Busst drivers


Jen Scaffidi, left, and Carolyn Gates are Blunderbusst.

Jen Scaffidi, left, and Carolyn Gates are Blunderbusst.

Photo By David Robert

Blunderbusst performs June 9 at 8 p.m. at Comma Coffee, 312 South Carson St., Carson City. Free. For more information, call 883-2662, or visit www.blunderbusst.com.

“Welcome to our pirate wench world,” says Jen Scaffidi, after explaining that a Blunderbuss is a giant gun with a blown-out barrel used by pirates and Elmer Fudd. Add a “t” to it—she points to her chest—and you’ve got Blunderbusst, a play on words that’s a lot like the two-piece band: A little bit awkward. A little bit sexy.

Scaffidi, 31, has been playing music for half her life and has been a member of several bands in Northern Nevada and elsewhere. In 2004, she embarked on a solo music career that she admits “got boring.” She decided she needed a drummer. She enlisted her friend Carolyn Gates, who made her drumming debut at her son’s elementary school talent show with The Gates Family Band.

“It rocked!” says Gates.

The duo has been playing together in Carson City for one year. They’ve found that people generally have trouble classifying their music.

“It’s not like we’re blowing peoples minds with our two-person spazz rock, but if it’s hard to categorize, maybe we’re doing something right, or, at least, interesting,” says Scaffidi.

Their sound is interesting. The vocals have a moody, melodic singer-songwriter feel. But Scaffidi avoids typical folksy chords, preferring a more dynamic structure. Meanwhile, Gates has an absolute blast playing the drums. The result is a fun, indie-rock sound with a tinge of angst. Sort of like The White Stripes meets Alanis Morissette.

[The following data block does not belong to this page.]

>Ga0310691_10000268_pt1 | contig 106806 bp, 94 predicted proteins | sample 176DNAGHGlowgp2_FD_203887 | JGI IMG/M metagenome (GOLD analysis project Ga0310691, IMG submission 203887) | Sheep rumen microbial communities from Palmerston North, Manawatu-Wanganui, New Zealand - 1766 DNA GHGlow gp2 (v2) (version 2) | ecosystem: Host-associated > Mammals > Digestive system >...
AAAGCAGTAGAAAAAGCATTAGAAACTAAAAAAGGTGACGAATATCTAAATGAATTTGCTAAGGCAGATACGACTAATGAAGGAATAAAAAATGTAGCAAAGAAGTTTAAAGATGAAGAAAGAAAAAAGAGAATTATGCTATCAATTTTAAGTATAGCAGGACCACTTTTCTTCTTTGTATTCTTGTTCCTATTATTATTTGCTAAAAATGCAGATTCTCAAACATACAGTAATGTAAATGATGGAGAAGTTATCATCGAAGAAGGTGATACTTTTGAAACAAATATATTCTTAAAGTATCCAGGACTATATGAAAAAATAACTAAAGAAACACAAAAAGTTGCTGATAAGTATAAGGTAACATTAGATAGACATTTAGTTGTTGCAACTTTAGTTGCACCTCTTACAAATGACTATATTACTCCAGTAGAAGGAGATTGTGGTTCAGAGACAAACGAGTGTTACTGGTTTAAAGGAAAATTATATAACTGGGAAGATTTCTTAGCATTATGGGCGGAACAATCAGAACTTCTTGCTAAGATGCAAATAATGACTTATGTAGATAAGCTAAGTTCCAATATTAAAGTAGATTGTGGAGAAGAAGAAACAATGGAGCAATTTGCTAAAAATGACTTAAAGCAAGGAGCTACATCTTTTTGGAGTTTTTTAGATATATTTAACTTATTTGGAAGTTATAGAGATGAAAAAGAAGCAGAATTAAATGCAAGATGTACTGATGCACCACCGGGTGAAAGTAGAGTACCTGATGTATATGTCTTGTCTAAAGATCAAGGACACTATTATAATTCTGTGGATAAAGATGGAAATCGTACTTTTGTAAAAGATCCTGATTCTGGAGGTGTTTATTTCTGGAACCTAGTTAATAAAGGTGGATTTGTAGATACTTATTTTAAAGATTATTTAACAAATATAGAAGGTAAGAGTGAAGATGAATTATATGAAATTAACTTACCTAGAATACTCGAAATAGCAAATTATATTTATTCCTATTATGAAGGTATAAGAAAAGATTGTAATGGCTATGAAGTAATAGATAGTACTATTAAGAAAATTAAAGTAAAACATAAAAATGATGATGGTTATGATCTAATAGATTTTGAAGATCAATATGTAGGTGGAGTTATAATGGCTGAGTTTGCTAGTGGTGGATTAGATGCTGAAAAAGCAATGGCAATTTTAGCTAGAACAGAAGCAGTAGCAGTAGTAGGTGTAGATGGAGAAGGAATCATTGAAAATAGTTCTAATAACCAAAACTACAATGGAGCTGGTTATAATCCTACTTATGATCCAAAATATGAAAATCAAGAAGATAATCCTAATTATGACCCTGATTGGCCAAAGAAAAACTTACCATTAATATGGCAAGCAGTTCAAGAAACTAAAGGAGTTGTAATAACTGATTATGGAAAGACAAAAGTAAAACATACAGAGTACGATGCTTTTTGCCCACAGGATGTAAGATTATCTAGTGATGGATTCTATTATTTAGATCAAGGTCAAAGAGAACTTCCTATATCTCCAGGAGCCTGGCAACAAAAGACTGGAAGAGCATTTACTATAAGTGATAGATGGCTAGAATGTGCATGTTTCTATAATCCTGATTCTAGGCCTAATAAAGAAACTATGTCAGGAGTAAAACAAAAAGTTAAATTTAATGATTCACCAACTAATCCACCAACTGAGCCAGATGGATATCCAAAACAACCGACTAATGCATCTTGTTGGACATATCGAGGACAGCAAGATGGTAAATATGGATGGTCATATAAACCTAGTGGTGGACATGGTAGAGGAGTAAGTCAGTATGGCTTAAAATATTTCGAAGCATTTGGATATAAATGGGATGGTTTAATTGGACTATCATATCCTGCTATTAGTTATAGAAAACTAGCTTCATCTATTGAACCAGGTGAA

Scaffidi draws on “a ton of punk and indie rock” influences. Gates, 36, claims to have spent her high school days in “fringed leather,” the victim of an upbringing in small town Montana. She is still catching up to the “cool stuff.”

They claim that to get through a show without falling down or bleeding is a success. This is a reference to their mutual clumsiness. In reality, they project a confident, self-assured vibe without taking themselves too seriously. They favor quality over quantity and would rather play great for 30 minutes than good for 60 minutes.

Watching Scaffidi, it’s apparent she’s done this before. She doesn’t hold back vocally; she enjoys herself without becoming indulgent about it; and she glosses over mistakes or glitches without letting them become distractions. Behind her, Gates bangs away at the drums with a gusto that is a show by itself. She becomes so engrossed, it’s hard not to take the emotional journey with her.

To elicit such a performance, one needs only to hook the ladies up with some tasty tacos.

“We’re seriously so influenced by tacos,” says Scaffidi. It seems like a joke at first, but as they go on at length about various meats, cheeses and salsas, it becomes apparent that their affinity for tacos is no laughing matter.

“We find tacos more achievable than money,” Gates says. “If I have to go over 10 or 15 miles to play a show, I’d better be getting some tacos.”

Blunderbusst will celebrate their one year anniversary on June 9 at Comma Coffee in Carson City. There will be free cake. Additionally, they have “a bunch of shows” scheduled around the area this summer. They’ve written plenty of songs and have been recording sporadically, but they’re wary of setting a deadline for releasing an album.

“It’ll be done when it’s done,” says Scaffidi.